An Unfortunate Truth About the Quarterlife Crisis

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I literally spent my twenty-fifth birthday in tears. I called my parents in a panic—I hadn’t accomplished enough, I didn’t know where I was going in life, I wasn’t established in any career, I hadn’t found my soulmate, I hadn’t become rich and famous and wildly beloved and celebrated for all the ways in which I personally had contributed to the betterment of the world. Plus, would they lend me some money?
My parents, for their part, politely listened to me blubber for a half hour or so, then excused themselves to go play a round of golf. The message was unmistakable: Your predictableness is boring us; buck up, it gets better.
And they were right. Now I’m thirty-two and I’m married and I have a killer job and make tons of money and I have it all figured out. Life’s amazing and perfect!
Ha! Yeah, right.
I really am thirty-two years old and have indeed managed to find a man who’s not sick of me yet, but as for the rest of it, I’m still waiting. Despite having a better job than I had at twenty-five, not to mention more expensive furniture and a retirement plan, I’ve only figured out approximately 2 percent of What Adulthood Is, and that 2 percent mostly has to do with sunscreen. (Wear it!)
It turns out that the Quarterlife Crisis isn’t some finite period of turmoil from which we eventually emerge, confident and victorious. It continues forever. In other words, it’s just life. Welcome to adulthood, newbies! Yes, it sort of sucks here. 
Each day, I wake up and feel more or less just as terrified, untethered, and unprepared as I did at twenty-five. I worry about money, I worry about whether I’m far enough along in my career, and I compare myself to other people my age, along with people who are younger than me but whom I perceive to be doing better professionally, which makes me fret even harder. I compare the furniture in my house to the furniture in my friends’ houses. I wonder if my husband and I are taking the “right” vacations for our current life stage, or if our friends’ vacations are all better than ours. I feel totally unprepared to be a parent, buy a home, or to make any decisions more involved than picking out a pair of shoes. I feel a general unease and dissatisfaction with all my life choices, the future, the state of the world, and the quality of the produce at Whole Foods. I live every day with the secret knowledge that I am most absolutely, definitely, a complete failure, and it’s only a matter of time before everyone around me figures it out and begins the shunning.
And I’m not alone—plenty of thirtysomethings feel similar dread and apathy about adulthood and all its unpleasant, drudgerous, and irritating responsibilities. “Huh?” we ask. “Is this Grownuphood? A neverending carousel of emptying the dishwasher, paying the electric bill, and fighting over where to spend Christmas? What happened to changing the world?” Urban, suburban; single, partnered; rich, poor…the feeling is the same. “This is not what I thought it’d be like.”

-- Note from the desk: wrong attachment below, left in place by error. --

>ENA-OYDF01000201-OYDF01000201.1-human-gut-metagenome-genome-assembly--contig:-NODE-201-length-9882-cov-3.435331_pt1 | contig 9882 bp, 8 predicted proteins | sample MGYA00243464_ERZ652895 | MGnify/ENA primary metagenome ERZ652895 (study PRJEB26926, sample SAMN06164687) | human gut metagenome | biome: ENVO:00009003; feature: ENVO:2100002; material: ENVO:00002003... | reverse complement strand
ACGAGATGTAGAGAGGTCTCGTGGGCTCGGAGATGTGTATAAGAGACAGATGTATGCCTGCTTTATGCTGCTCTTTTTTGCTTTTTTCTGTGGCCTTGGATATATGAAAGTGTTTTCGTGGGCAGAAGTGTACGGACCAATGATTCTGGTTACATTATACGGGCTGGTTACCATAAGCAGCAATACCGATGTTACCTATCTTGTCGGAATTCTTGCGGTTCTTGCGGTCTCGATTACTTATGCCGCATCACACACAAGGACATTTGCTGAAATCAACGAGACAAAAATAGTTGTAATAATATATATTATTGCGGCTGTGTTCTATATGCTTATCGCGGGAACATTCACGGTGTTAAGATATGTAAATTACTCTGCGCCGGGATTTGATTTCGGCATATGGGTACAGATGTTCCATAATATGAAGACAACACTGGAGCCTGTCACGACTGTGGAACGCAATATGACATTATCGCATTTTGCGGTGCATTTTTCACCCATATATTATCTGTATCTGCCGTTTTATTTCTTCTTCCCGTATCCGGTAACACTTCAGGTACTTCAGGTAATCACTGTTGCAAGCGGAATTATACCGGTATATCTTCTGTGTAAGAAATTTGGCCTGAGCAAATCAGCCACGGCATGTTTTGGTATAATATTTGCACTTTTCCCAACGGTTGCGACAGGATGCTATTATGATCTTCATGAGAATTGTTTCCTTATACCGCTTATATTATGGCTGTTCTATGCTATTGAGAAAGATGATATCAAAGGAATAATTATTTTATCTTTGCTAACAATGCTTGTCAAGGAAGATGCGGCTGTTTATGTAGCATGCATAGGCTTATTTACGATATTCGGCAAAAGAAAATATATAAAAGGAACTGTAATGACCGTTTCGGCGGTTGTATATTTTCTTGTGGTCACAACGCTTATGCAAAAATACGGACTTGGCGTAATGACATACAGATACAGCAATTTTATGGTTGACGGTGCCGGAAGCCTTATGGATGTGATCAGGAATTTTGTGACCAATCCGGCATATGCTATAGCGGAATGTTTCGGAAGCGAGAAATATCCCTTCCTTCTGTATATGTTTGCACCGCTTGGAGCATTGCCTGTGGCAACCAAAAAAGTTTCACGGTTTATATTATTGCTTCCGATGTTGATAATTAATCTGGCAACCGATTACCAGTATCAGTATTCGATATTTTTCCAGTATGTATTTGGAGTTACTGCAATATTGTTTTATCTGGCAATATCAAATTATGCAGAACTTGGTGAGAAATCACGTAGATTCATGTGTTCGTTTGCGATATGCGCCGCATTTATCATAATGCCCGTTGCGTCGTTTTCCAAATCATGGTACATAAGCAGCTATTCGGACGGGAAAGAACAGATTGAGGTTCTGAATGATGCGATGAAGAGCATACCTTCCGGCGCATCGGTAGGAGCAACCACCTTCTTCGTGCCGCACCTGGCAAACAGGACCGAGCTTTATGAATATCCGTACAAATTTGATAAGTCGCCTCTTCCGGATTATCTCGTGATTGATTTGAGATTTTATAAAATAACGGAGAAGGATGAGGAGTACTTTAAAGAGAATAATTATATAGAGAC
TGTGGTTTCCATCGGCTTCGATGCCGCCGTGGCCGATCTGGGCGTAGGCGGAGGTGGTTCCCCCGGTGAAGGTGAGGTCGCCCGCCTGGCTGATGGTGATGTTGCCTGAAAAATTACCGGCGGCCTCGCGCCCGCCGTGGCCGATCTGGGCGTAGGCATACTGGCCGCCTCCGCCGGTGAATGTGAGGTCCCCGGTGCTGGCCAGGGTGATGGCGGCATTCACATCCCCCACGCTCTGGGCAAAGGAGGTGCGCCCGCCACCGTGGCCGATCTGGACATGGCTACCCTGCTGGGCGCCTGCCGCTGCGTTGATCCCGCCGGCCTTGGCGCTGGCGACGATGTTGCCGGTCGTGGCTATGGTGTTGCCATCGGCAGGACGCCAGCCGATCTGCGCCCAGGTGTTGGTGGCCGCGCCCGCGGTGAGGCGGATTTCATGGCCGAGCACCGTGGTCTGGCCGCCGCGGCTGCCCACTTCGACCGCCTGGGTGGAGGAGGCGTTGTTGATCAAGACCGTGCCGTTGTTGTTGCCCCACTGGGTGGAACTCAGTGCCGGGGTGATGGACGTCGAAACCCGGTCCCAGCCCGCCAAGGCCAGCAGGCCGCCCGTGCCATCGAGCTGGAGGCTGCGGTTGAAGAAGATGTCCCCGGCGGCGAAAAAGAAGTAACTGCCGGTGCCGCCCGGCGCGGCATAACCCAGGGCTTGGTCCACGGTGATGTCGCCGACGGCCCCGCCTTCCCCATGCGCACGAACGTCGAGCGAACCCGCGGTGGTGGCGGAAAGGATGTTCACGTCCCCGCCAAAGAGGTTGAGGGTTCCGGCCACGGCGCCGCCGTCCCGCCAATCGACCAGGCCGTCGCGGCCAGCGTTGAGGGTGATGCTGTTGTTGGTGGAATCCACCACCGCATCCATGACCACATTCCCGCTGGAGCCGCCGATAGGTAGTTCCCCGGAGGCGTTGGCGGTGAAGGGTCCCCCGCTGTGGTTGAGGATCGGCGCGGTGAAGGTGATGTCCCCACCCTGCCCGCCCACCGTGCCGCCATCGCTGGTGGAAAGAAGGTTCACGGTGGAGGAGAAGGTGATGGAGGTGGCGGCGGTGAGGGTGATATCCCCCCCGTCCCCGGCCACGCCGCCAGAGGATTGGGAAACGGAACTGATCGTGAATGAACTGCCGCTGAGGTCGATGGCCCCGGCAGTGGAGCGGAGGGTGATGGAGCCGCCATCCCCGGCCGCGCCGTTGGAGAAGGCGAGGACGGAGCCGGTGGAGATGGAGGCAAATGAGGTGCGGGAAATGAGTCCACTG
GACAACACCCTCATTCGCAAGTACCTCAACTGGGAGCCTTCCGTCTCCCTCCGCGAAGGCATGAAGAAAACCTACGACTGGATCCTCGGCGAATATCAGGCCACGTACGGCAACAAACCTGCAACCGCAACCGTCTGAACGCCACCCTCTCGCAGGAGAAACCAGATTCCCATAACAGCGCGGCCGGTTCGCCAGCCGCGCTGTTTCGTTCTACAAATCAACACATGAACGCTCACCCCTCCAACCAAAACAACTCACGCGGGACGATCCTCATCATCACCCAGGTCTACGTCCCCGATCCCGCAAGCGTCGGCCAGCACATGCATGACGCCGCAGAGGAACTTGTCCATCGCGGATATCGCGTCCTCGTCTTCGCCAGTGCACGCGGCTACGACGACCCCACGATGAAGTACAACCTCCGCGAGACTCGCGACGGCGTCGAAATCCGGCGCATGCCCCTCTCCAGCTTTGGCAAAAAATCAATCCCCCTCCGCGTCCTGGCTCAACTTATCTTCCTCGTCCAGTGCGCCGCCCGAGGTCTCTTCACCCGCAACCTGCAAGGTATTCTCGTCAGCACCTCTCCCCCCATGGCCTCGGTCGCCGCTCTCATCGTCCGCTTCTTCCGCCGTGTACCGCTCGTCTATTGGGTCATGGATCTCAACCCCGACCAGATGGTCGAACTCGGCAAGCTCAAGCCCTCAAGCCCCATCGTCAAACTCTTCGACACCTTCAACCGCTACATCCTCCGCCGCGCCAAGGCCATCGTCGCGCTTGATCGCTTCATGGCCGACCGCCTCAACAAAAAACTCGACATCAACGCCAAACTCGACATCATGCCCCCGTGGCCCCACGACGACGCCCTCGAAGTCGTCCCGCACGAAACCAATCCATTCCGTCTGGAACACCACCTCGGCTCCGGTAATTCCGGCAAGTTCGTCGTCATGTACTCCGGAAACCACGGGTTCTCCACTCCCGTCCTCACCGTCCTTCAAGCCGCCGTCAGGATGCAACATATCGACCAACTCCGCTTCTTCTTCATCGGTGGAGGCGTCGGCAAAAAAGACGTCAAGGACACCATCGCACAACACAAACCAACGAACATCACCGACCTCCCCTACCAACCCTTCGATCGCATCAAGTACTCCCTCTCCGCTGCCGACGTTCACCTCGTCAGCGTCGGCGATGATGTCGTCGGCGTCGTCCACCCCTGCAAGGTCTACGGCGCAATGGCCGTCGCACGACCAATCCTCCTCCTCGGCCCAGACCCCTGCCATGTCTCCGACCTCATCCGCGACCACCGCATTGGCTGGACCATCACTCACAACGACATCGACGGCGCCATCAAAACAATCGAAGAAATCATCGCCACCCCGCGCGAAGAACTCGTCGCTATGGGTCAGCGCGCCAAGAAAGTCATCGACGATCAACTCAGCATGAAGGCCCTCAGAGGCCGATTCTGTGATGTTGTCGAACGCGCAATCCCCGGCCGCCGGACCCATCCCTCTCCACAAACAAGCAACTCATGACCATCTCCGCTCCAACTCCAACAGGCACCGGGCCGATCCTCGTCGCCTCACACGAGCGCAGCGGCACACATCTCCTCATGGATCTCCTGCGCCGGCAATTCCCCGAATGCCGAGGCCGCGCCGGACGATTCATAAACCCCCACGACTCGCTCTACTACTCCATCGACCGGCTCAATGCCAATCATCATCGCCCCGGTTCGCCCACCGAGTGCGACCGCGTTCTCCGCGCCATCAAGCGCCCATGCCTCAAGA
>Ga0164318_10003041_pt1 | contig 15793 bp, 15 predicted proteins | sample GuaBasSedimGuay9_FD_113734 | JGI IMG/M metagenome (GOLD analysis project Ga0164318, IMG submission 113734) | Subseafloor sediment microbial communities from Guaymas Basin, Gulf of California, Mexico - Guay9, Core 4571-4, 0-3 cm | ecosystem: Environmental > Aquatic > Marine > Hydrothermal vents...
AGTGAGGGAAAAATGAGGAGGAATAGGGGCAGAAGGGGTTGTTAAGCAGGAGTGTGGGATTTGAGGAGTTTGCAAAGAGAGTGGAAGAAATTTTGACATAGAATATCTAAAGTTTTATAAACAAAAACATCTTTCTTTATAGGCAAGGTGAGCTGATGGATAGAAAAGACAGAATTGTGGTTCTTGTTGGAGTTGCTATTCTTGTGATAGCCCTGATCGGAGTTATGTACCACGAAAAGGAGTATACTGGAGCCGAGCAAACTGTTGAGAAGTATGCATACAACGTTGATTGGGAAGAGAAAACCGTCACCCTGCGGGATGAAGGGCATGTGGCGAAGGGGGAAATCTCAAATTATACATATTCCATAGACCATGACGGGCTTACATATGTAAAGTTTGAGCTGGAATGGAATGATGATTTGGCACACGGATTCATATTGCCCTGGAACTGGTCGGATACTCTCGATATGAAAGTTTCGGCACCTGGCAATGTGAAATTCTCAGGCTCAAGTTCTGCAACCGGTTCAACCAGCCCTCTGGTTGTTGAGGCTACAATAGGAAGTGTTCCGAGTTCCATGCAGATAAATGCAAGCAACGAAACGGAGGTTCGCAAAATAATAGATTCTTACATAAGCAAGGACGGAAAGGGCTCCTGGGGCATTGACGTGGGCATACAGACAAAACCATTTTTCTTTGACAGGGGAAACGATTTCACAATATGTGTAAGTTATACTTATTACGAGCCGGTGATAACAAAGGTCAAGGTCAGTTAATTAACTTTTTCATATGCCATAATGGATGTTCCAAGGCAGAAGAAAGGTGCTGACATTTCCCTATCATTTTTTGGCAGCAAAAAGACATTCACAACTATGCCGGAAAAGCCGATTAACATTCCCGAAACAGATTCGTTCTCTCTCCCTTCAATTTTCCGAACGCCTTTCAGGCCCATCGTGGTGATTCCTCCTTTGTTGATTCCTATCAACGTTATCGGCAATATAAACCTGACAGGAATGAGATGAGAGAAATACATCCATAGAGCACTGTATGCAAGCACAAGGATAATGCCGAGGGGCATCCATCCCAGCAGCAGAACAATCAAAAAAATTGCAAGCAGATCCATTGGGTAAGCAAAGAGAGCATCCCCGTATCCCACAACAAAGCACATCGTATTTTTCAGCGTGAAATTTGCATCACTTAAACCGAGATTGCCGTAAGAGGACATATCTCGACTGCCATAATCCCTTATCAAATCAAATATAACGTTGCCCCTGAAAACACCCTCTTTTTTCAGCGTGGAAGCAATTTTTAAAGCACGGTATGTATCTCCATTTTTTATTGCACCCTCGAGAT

It’s not even a thirtysomething thing. Or fortysomething. “I still have to remind myself that I’m an adult,” my dad confessed to me recently. “I still feel like I’m an eighteen-year-old kid waiting for life to start.” Time may bring money, career acclaim, love, or whatever other accessories we consider to be fully “adult,” but those accessories don’t always convince us that we’ve actually arrived.
The idea of the Quarterlife Crisis as just a temporary phase is quite soothing, though. It helps us endure those turmoil-filled years of our twenties, when we feel like we’re Anne Hathaway in The Devil Wears Prada, putting in the hard time so that later on we can feel wise and Buddha-like, bettered by our suffering.
In your twenties, you think, “I’ll have it figured out by twenty-eight.” Then you hit twenty-eight and say, “Oh, well maybe thirty will be my year.” Then thirty comes and goes and you think, “Thirty-five is really when adulthood starts these days anyway.” That’s where I’m at right now. Thirty-five must be when it happens. Anyone older seems so wise, and then we get there and realize they didn’t know shit, either. If there’s one thing life is great at, it’s moving the goalposts.
Every personal setback I overcome, every professional milestone I achieve…I keep hoping that one of these days, it’ll all start making sense and I’ll start feeling like I’ve arrived. Fingers crossed! But in reality, each step on the journey makes me feel more unsure of the future. The more I know, the more I know that I don’t know anything.
So in the meantime I just go home to my apartment, which we rent and is always messy, and still contains several pieces of furniture that were found on the street. And I think about how meaningless my job feels and how disappointed the nineteen-year-old me would be that I haven’t solved homelessness yet. And I fret about my too-small 401(k), and call my best girlfriend and commiserate over a glass of wine. Because even if I don’t feel like it, my driver’s license says that I’m an adult, and this is what adults do. 



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